Login *:
Password *:


7-08-2015, 20:45

Legal administration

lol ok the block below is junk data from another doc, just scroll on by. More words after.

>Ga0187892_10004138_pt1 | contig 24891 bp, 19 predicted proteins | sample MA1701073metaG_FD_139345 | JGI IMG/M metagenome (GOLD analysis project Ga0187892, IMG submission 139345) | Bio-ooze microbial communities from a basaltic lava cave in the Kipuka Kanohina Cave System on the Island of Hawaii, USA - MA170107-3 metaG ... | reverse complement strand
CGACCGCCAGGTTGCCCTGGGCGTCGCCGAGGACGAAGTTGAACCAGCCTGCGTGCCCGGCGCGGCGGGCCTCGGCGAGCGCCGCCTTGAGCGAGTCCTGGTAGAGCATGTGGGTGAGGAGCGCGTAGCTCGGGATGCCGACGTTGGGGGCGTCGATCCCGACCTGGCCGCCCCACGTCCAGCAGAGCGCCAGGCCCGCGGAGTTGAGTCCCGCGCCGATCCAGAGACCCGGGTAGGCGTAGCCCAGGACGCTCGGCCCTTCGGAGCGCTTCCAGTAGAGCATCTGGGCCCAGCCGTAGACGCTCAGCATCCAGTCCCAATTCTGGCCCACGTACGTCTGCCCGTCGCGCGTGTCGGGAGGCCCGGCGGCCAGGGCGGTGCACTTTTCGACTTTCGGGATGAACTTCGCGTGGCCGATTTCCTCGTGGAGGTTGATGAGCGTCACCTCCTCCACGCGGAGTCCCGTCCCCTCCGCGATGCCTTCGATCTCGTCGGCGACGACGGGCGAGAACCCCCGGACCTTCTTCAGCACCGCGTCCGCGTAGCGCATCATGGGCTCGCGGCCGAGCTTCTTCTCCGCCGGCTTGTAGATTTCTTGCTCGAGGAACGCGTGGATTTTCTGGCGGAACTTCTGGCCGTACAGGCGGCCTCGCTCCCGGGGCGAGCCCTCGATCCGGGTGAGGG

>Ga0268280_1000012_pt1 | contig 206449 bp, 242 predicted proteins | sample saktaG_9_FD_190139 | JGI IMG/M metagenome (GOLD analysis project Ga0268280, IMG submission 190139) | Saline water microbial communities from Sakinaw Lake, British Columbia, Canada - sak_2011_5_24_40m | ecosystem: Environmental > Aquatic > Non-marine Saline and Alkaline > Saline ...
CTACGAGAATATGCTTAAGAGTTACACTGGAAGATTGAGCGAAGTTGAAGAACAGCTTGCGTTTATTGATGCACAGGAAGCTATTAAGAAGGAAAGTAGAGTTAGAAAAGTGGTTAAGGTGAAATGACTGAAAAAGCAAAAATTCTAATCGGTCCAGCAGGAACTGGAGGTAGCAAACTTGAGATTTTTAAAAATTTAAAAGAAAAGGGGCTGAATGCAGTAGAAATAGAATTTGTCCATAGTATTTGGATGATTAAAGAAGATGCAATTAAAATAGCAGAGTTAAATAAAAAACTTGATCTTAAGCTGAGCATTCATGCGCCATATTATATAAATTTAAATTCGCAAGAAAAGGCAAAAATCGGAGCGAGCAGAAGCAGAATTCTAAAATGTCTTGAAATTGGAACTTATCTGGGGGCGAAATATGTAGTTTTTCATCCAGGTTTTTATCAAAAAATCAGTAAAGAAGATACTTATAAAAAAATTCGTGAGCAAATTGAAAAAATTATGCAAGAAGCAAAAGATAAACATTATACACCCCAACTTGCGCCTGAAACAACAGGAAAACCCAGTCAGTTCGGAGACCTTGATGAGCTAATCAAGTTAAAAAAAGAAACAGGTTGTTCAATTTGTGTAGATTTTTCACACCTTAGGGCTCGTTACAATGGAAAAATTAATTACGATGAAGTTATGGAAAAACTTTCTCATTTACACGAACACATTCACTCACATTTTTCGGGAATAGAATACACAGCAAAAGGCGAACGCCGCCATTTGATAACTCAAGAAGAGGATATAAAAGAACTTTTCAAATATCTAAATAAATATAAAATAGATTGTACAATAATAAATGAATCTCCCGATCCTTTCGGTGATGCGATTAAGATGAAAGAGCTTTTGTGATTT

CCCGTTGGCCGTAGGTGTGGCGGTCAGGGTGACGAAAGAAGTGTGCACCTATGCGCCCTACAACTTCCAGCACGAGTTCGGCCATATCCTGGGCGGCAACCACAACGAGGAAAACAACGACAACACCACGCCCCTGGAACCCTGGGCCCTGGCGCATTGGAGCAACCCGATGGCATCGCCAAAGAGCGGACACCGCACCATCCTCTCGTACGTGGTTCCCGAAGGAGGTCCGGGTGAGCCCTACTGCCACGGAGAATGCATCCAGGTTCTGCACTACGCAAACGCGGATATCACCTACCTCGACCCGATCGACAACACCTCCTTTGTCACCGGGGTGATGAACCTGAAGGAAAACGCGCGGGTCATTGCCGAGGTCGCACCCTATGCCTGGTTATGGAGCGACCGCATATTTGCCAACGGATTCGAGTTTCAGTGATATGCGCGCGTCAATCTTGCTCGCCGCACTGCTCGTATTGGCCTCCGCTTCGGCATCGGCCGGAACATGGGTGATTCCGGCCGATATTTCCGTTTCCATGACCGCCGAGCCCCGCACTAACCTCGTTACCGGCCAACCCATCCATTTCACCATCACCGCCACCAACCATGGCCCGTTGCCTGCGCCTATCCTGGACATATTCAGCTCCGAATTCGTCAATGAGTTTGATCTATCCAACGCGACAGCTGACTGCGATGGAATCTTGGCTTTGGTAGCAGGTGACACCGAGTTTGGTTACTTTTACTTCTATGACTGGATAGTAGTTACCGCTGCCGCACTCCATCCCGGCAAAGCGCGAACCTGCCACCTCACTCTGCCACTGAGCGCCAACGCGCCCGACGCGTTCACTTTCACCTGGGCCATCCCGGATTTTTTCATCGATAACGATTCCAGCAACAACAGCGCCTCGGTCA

Given the profound changes in civil and military administration beginning in the seventh century, at first sight it is surprising that so little legislative activity seems to have occurred in this century. One has nothing to set beside the major attempts at legislative reform of the fifth and sixth centuries, embodied in the Codex Theodosianus and the Codex Iustinianus. Apart from the Farmer’s law, whose date is disputed and which is anyway a compilation of materials from Justinian’s era and before, the emperors seem to have initiated very little legislation; what remains is primarily ecclesiastical in nature, for example Heraclius’ edict of 632 requiring the compulsory conversion of the Jews, his Ekthesis, and Constans II’s Typos (see above, pp. 229, 231). In contrast, the quinisext council called by Justinian II represents a major recapitulation of canonical legislation, which can be compared with the law-code of Justinian II’s great predecessor (see above, p. 108). The explanation for the lack of legislative activity in the secular sphere is probably to be found in the dual nature of Roman legislation. Legislation was not only a body of rules governing day-to-day behaviour, but more importantly a way of enunciating the world-view and set of values embraced by the Roman – or Byzantine – empire. As John Haldon has put it: Seen from this perspective, the legal ‘system’ became less a practical instrument for intervening in the world of men in order to modify relationships or individual behaviour, but more a set of theories which represented a desired (if recognisably not always attainable) state of affairs. Emperors needed to issue no new legislation, therefore, but rather to establish (or to re-establish) the conditions within which the traditional system would once again conform to actual practice.22